Still, a huge majority (88%) surveyed by the International Casual Furnishings Association say they are dissatisfied with their outdoor living space, with about half expressing a desire for a fire pit or outdoor cooking options.
Rhoads Energy’s marketing team developed video, web and print content to support their outdoor living program, spreading its messaging via social media, email marketing, a referral program and more. The team also sought alliances with area appliance stores, pool companies, local builders and realtors for mutual lead generation.
The result was the establishment of a new revenue stream for the company and delivery of those “year-round gallons” during the summer season when sales traditionally see a significant drop.
New Ideas, More Gallons
Residential propane service remains the foundation of Rhoads Energy’s program. But the company also works hard to unearth and pursue opportunities for growth. “It began with our team asking questions about our specific marketplace,” DeBerdine said. “What types of customers use propane? Where were the underserved? How could our willingness to take a creative approach help them?”
The answers generated new partnerships and new ways to deliver value. Listed below are a few instances where propane’s portability and flexibility fueled growth:
- Rhoads began marketing to the region’s sizable farming industry, providing propane for grain drying and for poultry and dairy farmers, who rely on warmth for production.
- The company took advantage of a robust homebuilding market, serving contractors who required on-site propane heat to work in colder weather and dry drywall.
- Propane’s portability also led to large commercial building projects, where tanks could be placed at various points at large jobsites, then moved when needed elsewhere.
In 2014, the company made a bold move to secure business in a still-emerging market. Rhoads began a service aimed at school districts seeking to convert their bus fleets to run on propane autogas. The company built the program through partnerships with bus manufacturers and associations and ongoing outreach to educate the region’s districts about the potential environmental and financial advantages of propane buses.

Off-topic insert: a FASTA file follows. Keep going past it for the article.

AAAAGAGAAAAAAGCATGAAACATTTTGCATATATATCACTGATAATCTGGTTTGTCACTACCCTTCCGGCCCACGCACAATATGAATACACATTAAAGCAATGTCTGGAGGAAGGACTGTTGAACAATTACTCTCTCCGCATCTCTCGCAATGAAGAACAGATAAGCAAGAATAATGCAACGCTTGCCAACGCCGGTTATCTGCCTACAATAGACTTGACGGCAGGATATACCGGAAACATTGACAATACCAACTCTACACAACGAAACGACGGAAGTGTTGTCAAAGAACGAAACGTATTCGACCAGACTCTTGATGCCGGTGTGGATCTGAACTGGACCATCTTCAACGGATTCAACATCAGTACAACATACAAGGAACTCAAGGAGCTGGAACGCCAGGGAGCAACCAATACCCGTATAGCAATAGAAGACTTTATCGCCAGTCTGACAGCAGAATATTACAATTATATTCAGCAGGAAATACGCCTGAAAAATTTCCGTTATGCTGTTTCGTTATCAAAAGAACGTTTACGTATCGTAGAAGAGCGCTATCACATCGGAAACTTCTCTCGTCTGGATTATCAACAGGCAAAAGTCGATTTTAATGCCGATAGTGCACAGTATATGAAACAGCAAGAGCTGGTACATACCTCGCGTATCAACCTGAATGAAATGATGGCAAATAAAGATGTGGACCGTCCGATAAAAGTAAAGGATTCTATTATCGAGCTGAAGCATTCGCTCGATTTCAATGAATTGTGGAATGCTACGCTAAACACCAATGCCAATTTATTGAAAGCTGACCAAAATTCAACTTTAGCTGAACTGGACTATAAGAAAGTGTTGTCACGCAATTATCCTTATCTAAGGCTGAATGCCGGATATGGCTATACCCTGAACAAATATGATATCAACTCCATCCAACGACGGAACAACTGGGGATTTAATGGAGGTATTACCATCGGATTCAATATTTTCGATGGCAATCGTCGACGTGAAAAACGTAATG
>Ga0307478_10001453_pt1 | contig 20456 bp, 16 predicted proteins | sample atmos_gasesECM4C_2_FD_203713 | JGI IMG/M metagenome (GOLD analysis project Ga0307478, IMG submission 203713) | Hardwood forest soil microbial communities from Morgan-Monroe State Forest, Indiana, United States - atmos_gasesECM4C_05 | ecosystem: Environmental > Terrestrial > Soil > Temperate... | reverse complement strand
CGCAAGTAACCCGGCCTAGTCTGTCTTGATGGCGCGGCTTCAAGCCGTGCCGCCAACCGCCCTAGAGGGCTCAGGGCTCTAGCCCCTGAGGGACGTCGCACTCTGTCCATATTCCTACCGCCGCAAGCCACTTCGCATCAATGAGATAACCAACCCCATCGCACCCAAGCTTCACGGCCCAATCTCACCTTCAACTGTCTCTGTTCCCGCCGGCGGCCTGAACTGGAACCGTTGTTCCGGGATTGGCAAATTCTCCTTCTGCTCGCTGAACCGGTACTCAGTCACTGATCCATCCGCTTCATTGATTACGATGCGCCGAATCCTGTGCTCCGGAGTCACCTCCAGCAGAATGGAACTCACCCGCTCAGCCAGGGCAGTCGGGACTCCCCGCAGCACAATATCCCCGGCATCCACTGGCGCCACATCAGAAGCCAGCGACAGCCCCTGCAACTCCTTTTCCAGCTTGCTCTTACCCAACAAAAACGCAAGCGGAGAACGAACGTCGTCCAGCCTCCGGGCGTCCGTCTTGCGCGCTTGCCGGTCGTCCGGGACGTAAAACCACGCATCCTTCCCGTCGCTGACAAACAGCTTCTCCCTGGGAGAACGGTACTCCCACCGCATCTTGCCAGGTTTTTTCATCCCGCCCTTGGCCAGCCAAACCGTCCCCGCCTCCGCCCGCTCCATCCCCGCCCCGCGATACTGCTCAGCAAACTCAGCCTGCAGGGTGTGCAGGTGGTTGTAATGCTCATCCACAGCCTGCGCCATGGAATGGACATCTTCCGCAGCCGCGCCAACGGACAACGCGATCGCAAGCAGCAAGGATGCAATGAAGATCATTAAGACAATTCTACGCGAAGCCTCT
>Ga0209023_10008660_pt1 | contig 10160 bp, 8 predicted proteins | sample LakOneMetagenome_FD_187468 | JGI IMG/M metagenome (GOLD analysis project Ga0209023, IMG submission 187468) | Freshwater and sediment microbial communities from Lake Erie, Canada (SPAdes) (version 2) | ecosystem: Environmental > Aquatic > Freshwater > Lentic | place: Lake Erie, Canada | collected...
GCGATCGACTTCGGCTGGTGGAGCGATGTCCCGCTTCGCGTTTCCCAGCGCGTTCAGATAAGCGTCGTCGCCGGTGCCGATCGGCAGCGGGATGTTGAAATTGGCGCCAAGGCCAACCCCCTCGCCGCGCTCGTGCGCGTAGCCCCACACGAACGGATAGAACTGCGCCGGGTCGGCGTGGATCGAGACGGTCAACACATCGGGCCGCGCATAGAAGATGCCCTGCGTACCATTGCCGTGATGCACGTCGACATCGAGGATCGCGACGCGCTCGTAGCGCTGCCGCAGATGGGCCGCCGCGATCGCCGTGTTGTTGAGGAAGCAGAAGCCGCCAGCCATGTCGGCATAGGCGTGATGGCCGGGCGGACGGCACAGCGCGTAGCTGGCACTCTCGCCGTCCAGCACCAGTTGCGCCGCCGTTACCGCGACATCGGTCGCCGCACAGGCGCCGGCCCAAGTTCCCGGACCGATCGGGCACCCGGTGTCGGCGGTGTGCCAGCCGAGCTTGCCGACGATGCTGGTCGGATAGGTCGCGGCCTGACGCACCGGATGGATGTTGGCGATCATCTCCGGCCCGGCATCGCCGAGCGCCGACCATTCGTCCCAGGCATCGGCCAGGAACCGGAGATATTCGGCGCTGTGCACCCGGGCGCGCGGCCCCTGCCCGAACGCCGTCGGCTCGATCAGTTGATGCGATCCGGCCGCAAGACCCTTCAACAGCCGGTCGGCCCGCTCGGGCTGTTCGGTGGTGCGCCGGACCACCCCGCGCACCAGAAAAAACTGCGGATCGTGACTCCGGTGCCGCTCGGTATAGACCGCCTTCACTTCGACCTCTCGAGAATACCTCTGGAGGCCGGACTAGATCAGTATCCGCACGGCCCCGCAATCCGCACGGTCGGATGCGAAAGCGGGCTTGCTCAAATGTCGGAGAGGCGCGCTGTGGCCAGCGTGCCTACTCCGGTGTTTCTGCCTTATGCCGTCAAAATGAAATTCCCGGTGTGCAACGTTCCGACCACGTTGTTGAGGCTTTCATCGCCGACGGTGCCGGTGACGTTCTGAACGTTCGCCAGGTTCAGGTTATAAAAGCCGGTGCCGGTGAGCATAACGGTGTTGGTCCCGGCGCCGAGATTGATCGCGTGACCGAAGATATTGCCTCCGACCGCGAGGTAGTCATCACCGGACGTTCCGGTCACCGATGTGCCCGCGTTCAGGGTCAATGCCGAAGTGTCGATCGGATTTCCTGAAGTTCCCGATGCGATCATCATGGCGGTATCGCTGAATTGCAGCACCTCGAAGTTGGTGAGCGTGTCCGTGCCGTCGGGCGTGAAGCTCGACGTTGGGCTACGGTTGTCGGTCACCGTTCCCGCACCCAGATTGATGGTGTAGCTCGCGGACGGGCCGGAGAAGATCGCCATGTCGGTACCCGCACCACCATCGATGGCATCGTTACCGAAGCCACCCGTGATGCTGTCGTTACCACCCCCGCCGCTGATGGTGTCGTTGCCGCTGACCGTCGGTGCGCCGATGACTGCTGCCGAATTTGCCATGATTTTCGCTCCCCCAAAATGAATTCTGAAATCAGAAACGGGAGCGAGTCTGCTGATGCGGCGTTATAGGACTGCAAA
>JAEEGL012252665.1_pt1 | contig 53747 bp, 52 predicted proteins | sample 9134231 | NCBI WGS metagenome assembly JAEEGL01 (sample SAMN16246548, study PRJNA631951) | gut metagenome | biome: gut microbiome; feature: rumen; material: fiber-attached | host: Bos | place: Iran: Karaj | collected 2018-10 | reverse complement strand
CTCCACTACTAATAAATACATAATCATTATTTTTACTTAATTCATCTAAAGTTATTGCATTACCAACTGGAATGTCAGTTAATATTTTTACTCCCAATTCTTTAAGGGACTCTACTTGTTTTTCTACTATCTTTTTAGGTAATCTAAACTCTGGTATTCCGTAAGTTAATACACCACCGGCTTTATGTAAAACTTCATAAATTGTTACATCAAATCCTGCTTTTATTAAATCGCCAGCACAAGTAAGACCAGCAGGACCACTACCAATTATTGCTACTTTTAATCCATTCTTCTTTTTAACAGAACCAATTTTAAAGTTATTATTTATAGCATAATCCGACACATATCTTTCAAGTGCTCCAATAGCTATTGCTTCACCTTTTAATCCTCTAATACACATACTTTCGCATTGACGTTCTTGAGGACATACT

That early-to-market effort paid off for Rhoads Energy, which today delivers hundreds of thousands of gallons annually to five different districts. The company also embraced propane for its own operations — a way to show prospects that Rhoads Energy was willing to “walk the talk.” Today, approximately 20% of the company’s fleet runs on autogas, including service vans, crane trucks and SUVs. Rhoads Energy also installed propane filling stations at three company-owned properties.
Rhoads Energy’s experience was not without setbacks and challenges. But the company’s commitment to building a propane division ultimately delivered the sought-after “year-round gallons” and the potential for much more near-term growth in the future.
The company’s leadership and marketing team identified a few guiding principles that could be useful to other providers taking on the same challenge. First, be creative. Get outside your comfort zone and consider how your market uses — or, more importantly, under-uses — propane.
Next, get help. Identify potential partners in your community and use any resources available from state and national organizations. Be sure to realize and leverage the value of your company’s current assets: your brand, your existing customer base, your existing staff’s talent and more.
Finally, fuel the effort with consistent communication to customers and prospects. Help them understand the benefits of propane, emerging ways to use the fuel and what differentiates your company from other providers.